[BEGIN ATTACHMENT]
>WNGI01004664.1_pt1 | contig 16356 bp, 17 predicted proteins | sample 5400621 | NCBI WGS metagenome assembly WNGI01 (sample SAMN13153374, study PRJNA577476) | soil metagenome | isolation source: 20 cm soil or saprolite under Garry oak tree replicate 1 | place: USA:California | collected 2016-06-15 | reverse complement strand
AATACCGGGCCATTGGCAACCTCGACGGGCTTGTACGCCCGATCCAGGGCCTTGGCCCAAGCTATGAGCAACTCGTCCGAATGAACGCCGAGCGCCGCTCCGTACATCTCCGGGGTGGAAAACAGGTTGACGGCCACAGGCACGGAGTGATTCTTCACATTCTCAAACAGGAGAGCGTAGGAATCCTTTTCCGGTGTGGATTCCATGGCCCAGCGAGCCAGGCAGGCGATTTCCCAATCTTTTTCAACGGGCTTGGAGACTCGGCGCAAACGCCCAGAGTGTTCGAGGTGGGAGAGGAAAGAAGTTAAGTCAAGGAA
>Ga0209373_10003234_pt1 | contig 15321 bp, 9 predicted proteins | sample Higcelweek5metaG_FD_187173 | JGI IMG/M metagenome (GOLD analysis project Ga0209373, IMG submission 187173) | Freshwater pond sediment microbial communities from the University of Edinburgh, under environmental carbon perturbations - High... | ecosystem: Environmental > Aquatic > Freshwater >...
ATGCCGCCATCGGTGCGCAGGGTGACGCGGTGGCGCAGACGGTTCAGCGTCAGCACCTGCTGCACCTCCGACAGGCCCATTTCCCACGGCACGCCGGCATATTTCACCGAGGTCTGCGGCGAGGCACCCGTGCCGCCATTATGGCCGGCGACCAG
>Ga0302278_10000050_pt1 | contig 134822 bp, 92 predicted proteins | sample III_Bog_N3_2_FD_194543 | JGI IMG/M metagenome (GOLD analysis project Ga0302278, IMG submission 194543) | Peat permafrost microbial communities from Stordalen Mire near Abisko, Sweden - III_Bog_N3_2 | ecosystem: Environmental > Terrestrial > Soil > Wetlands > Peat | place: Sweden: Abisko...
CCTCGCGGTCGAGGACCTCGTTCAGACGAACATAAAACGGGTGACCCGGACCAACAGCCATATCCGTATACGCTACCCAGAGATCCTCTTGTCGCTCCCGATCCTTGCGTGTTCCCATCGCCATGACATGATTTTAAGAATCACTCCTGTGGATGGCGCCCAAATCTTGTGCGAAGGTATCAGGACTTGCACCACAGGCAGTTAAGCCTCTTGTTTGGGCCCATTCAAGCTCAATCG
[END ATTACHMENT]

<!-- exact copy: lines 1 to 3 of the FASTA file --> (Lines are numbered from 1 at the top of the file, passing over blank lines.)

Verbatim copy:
>WNGI01004664.1_pt1 | contig 16356 bp, 17 predicted proteins | sample 5400621 | NCBI WGS metagenome assembly WNGI01 (sample SAMN13153374, study PRJNA577476) | soil metagenome | isolation source: 20 cm soil or saprolite under Garry oak tree replicate 1 | place: USA:California | collected 2016-06-15 | reverse complement strand
AATACCGGGCCATTGGCAACCTCGACGGGCTTGTACGCCCGATCCAGGGCCTTGGCCCAAGCTATGAGCAACTCGTCCGAATGAACGCCGAGCGCCGCTCCGTACATCTCCGGGGTGGAAAACAGGTTGACGGCCACAGGCACGGAGTGATTCTTCACATTCTCAAACAGGAGAGCGTAGGAATCCTTTTCCGGTGTGGATTCCATGGCCCAGCGAGCCAGGCAGGCGATTTCCCAATCTTTTTCAACGGGCTTGGAGACTCGGCGCAAACGCCCAGAGTGTTCGAGGTGGGAGAGGAAAGAAGTTAAGTCAAGGAA
>Ga0209373_10003234_pt1 | contig 15321 bp, 9 predicted proteins | sample Higcelweek5metaG_FD_187173 | JGI IMG/M metagenome (GOLD analysis project Ga0209373, IMG submission 187173) | Freshwater pond sediment microbial communities from the University of Edinburgh, under environmental carbon perturbations - High... | ecosystem: Environmental > Aquatic > Freshwater >...